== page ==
Earlier this month, I talked about how stress is negatively impacting our bodies and contributing to 90% of illness and diseases (click here to read). What I did not mention is one of the key players in our body’s stress response, our nervous system.
When stress is getting the best of us, our nervous system sends us some pretty key signals. By identifying those key signals, we can begin to lower the stress response. By lowering the stress response in our bodies, we can increase our overall internal well-being.
Two Sides to Our Nervous System
Our autonomic nervous system is divided into two parts: the sympathetic nervous system and the parasympathetic nervous system.
Together, the parasympathetic nervous system(PNS) and the sympathetic nervous system (SNS) control all life-sustaining functions that you do not have to think about. Your PNS is often referred to as the “rest and digest” or “feed and breed” system. This is due to the fact that the parasympathetic nervous system is responsible for automatic processes related to body regulation, digestion, elimination, reproduction, and internal repair.
The sympathetic nervous system (SNS) is often called the “fight or flight” nervous system. This is because the SNS becomes dominant when your body perceives that your safety or survival is at risk. When this happens, the stress response is elicited and blood/nutrients are directed away from internal organs and into muscles of the arms and legs to ready the body for action (think- running from a lion). Although this system is vitally important to our survival, it causes a large strain to the body when the Fight or Flight response is active for too long.
Photo Credit: Springfield Wellness Center
The Modern Fight or Flight Response
Centuries ago, humans benefited greatly from the Fight or Flight response, as they faced real dangers in the wild terrains. However, in our modern era- it is quite rare that we would need to run for our lives. Just think…. When was the last time you actually had to run for your life?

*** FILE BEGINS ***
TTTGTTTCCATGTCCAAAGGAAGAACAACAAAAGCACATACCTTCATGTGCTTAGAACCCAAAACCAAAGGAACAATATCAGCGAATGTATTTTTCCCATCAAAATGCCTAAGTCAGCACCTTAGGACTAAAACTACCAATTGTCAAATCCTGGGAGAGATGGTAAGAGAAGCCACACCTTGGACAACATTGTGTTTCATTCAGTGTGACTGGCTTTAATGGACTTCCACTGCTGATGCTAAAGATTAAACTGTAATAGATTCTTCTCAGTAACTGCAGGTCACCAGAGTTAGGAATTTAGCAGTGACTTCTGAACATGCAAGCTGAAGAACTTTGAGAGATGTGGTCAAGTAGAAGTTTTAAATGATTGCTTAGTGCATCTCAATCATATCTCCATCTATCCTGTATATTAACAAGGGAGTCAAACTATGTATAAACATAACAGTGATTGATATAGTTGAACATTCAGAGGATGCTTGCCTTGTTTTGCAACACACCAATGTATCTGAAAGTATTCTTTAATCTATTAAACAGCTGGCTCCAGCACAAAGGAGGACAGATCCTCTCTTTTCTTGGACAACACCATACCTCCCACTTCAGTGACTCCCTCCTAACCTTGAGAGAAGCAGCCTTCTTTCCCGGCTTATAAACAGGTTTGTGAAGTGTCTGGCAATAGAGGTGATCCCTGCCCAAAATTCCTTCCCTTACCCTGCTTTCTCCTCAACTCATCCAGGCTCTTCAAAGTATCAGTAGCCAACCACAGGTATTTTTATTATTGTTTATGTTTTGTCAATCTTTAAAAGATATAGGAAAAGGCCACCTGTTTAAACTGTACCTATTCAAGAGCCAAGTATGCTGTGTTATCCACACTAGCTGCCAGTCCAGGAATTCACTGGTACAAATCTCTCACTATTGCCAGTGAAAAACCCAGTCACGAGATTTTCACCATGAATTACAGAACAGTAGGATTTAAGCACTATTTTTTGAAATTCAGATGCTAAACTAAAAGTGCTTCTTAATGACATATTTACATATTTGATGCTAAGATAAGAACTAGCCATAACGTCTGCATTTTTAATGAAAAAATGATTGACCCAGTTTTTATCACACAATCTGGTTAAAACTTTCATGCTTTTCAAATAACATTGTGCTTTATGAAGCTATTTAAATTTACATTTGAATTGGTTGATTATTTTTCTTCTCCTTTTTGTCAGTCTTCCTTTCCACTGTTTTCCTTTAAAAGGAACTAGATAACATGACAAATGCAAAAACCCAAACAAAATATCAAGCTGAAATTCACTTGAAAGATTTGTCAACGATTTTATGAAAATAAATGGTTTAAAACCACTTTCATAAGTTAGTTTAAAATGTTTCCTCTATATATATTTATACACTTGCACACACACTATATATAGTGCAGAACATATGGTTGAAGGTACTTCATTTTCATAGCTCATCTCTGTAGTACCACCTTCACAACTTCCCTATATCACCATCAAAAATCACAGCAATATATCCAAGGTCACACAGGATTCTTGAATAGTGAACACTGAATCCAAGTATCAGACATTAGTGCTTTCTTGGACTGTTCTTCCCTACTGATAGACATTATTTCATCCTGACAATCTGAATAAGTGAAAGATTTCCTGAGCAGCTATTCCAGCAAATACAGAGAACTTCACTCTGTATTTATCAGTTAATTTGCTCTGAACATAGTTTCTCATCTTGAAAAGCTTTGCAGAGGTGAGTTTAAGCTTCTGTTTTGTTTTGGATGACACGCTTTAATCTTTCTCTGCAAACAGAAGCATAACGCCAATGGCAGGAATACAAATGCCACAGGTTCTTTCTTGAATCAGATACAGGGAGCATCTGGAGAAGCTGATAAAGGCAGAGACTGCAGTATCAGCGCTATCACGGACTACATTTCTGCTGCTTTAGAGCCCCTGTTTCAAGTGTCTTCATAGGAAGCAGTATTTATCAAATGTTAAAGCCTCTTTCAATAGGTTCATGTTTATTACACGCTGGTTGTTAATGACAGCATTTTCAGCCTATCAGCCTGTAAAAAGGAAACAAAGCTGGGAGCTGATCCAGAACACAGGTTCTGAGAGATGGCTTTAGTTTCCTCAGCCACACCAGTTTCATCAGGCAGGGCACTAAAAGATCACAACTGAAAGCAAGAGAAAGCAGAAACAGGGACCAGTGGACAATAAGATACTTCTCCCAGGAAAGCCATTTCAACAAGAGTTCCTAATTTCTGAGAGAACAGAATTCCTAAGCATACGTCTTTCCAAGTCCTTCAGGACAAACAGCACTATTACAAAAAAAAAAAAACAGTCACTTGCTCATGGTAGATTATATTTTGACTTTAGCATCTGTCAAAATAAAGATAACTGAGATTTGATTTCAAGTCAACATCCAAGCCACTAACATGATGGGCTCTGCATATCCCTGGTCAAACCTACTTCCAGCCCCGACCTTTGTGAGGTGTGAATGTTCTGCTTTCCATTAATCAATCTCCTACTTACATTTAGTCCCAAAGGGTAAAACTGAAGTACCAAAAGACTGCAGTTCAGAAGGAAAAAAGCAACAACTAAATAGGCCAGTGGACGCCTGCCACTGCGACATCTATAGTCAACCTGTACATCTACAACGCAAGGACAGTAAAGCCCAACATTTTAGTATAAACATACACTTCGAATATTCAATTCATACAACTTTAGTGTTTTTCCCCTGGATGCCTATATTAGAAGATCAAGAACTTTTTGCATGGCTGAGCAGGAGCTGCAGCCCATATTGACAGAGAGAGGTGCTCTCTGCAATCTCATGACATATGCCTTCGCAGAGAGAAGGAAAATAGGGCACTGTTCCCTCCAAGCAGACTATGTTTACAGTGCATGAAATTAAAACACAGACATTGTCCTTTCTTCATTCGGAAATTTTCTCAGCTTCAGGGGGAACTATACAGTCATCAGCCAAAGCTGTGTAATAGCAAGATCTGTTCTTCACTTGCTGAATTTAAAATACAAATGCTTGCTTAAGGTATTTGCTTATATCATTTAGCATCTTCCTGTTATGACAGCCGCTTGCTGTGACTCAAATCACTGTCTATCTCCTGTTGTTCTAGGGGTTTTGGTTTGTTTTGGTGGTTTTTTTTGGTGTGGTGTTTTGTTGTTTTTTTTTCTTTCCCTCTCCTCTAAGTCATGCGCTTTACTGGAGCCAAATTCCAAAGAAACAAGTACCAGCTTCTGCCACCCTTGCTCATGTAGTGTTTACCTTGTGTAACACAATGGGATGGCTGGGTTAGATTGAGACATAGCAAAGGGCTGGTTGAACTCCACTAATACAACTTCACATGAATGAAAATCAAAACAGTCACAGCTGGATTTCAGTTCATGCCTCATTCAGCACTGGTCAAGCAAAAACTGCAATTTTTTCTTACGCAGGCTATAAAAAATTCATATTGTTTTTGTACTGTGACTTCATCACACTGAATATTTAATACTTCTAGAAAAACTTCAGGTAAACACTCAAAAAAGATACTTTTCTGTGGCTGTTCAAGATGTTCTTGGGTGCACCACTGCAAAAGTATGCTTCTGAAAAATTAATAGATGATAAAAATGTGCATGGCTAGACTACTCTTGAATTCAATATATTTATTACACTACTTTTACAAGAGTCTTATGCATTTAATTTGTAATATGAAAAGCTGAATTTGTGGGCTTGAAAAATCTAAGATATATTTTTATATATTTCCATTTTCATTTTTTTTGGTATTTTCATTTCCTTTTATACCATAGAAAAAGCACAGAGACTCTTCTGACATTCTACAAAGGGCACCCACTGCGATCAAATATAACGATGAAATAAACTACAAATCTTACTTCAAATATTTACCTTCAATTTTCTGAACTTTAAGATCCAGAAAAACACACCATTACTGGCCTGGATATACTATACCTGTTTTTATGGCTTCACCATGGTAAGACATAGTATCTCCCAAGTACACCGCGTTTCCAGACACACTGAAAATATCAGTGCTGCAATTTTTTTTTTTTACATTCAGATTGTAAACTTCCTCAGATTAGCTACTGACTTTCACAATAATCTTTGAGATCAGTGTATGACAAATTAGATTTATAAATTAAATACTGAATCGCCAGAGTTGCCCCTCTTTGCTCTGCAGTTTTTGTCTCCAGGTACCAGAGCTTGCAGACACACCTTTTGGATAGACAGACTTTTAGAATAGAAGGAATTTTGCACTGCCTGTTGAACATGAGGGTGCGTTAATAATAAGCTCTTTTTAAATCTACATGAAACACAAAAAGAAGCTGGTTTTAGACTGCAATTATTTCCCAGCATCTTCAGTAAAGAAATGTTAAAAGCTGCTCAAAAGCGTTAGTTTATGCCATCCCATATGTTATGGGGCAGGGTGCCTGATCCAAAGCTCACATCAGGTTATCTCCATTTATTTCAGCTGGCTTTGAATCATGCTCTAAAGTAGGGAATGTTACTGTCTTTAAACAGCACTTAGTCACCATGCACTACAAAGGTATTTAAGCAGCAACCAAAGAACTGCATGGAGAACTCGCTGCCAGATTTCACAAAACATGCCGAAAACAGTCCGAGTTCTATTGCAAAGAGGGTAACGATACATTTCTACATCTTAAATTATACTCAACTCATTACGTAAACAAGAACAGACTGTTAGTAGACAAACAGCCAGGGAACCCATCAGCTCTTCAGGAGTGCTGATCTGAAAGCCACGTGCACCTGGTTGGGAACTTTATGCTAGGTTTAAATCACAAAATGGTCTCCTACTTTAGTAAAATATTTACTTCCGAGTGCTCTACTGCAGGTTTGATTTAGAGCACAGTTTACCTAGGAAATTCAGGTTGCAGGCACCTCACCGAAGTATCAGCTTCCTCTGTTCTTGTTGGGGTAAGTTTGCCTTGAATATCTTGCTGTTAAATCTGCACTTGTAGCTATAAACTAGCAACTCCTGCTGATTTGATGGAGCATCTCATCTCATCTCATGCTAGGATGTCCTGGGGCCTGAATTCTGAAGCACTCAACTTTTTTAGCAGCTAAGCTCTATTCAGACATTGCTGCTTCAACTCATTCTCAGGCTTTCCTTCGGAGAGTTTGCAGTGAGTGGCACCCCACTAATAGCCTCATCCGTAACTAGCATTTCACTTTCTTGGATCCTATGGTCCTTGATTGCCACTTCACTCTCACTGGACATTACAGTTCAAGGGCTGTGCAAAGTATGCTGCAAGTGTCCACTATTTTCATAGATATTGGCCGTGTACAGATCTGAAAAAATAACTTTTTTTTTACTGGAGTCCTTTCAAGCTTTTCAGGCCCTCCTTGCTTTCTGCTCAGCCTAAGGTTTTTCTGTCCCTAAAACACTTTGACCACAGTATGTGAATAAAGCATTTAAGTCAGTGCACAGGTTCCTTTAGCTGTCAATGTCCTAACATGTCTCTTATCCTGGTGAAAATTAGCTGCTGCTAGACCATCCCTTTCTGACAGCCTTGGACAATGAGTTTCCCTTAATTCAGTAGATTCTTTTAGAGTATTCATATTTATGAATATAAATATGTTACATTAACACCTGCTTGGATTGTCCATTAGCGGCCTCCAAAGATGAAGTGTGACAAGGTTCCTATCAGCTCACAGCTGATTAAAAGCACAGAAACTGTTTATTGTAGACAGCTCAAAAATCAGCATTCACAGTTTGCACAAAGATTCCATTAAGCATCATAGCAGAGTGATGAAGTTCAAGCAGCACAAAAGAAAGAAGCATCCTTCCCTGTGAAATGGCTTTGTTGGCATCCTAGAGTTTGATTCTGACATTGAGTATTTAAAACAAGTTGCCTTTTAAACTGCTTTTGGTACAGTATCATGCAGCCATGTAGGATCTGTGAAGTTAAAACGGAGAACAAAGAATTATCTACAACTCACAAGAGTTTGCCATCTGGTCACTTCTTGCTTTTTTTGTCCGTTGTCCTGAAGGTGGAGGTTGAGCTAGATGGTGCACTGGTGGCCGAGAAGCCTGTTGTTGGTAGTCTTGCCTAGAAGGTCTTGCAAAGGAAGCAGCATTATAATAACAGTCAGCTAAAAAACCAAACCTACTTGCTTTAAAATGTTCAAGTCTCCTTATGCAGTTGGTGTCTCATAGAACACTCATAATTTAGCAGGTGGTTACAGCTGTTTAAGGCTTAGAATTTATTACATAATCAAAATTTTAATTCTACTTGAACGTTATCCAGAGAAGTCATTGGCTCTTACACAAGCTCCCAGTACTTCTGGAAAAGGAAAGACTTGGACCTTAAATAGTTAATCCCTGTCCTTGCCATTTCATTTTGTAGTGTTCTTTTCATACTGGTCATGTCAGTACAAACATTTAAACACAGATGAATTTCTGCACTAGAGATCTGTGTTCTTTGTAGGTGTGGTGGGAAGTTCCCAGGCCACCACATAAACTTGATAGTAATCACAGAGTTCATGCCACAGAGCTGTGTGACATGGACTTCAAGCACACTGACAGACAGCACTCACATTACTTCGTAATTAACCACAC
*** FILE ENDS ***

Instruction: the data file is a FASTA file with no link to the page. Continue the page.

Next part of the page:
Medical researchers continue to find evidence of our Fight or Flight responses staying in an active state, even when our lives are not actually being threatened. Even worse, many Americans are staying in the Fight or Flight response almost all day long.
Why is this?
Simply put, it is STRESS.
Stress in the body (either real stress or perceived stress) causes the sympathetic nervous system to become activated, shutting off the parasympathetic nervous system completely.
This type of stress response, also known as chronic stress, can occur with even low levels of stress throughout the day. Stress at work… deadlines… family… kids…… traffic… the list goes on and on.
How do you know that your nervous system is overactive?
Many symptoms that we have accepted as “normal” are actually signs of an overactive nervous system: nervousness, anxiety, insomnia, heart palpitations, inability to sit still, poor digestion, and even high blood pressure can be attributed to an overactive nervous system. The degree of over-stimulation varies for everyone, with a lower grade of overstimulation seeming so familiar that it is hardly recognized as a problem.
Over time, the constant overstimulation depletes the nervous system. If your nervous system is experiencing depletion, you may feel chronically tired, lethargic, unable to concentrate, lack of motivation, or just a general exhaustion throughout most of the day. This is when most people begin to rely on other substances to try to jump start the nervous system: caffeine, sugar, alcohol, and energy drinks, to name a few. Even video games and social media can create a similar hormone response that provides a temporary boost and relief.
Photo credit: Turning Point of Tampa
If the nervous system remains out of balance for too long, more long term problems occur: such as, thyroid, adrenal fatigue and autoimmune disorders.
Curious what can be done for an over-stimulated nervous system? Check out next week’s post for more details. You may be surprised to find that some simple lifestyle changes can go a long way.
The information presented in this post is for information and educational purposes only, and does not substitute for professional medical advice. Always seek the advice of your physician or other health care professional with any questions you may have regarding a medical condition or treatment.